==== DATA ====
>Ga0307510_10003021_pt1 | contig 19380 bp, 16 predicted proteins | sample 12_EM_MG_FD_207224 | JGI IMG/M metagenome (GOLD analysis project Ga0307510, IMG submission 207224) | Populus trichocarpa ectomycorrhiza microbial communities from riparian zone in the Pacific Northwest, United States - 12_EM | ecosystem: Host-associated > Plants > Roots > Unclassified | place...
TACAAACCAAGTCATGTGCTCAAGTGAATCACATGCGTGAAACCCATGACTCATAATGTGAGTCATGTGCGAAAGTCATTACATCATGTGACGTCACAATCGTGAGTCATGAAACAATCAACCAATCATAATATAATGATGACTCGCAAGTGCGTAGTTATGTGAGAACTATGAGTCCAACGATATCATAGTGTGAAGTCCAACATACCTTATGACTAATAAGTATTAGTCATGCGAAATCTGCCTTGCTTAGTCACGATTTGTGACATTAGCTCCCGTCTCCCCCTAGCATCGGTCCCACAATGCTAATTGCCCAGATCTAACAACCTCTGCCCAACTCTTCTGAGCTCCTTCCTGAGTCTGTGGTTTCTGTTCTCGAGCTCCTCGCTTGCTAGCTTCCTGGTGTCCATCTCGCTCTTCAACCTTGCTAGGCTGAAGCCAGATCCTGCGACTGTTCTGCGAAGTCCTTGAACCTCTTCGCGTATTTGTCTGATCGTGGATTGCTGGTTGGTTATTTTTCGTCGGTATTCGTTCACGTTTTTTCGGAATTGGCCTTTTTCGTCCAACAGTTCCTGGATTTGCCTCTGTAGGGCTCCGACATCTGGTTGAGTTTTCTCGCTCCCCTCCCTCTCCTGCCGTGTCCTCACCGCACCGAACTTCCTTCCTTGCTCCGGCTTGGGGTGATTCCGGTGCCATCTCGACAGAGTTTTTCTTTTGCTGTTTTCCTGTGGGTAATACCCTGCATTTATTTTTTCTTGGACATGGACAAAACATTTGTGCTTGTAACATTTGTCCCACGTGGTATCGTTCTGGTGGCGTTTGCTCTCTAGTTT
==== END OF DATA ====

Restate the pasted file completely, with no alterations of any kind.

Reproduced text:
>Ga0307510_10003021_pt1 | contig 19380 bp, 16 predicted proteins | sample 12_EM_MG_FD_207224 | JGI IMG/M metagenome (GOLD analysis project Ga0307510, IMG submission 207224) | Populus trichocarpa ectomycorrhiza microbial communities from riparian zone in the Pacific Northwest, United States - 12_EM | ecosystem: Host-associated > Plants > Roots > Unclassified | place...
TACAAACCAAGTCATGTGCTCAAGTGAATCACATGCGTGAAACCCATGACTCATAATGTGAGTCATGTGCGAAAGTCATTACATCATGTGACGTCACAATCGTGAGTCATGAAACAATCAACCAATCATAATATAATGATGACTCGCAAGTGCGTAGTTATGTGAGAACTATGAGTCCAACGATATCATAGTGTGAAGTCCAACATACCTTATGACTAATAAGTATTAGTCATGCGAAATCTGCCTTGCTTAGTCACGATTTGTGACATTAGCTCCCGTCTCCCCCTAGCATCGGTCCCACAATGCTAATTGCCCAGATCTAACAACCTCTGCCCAACTCTTCTGAGCTCCTTCCTGAGTCTGTGGTTTCTGTTCTCGAGCTCCTCGCTTGCTAGCTTCCTGGTGTCCATCTCGCTCTTCAACCTTGCTAGGCTGAAGCCAGATCCTGCGACTGTTCTGCGAAGTCCTTGAACCTCTTCGCGTATTTGTCTGATCGTGGATTGCTGGTTGGTTATTTTTCGTCGGTATTCGTTCACGTTTTTTCGGAATTGGCCTTTTTCGTCCAACAGTTCCTGGATTTGCCTCTGTAGGGCTCCGACATCTGGTTGAGTTTTCTCGCTCCCCTCCCTCTCCTGCCGTGTCCTCACCGCACCGAACTTCCTTCCTTGCTCCGGCTTGGGGTGATTCCGGTGCCATCTCGACAGAGTTTTTCTTTTGCTGTTTTCCTGTGGGTAATACCCTGCATTTATTTTTTCTTGGACATGGACAAAACATTTGTGCTTGTAACATTTGTCCCACGTGGTATCGTTCTGGTGGCGTTTGCTCTCTAGTTT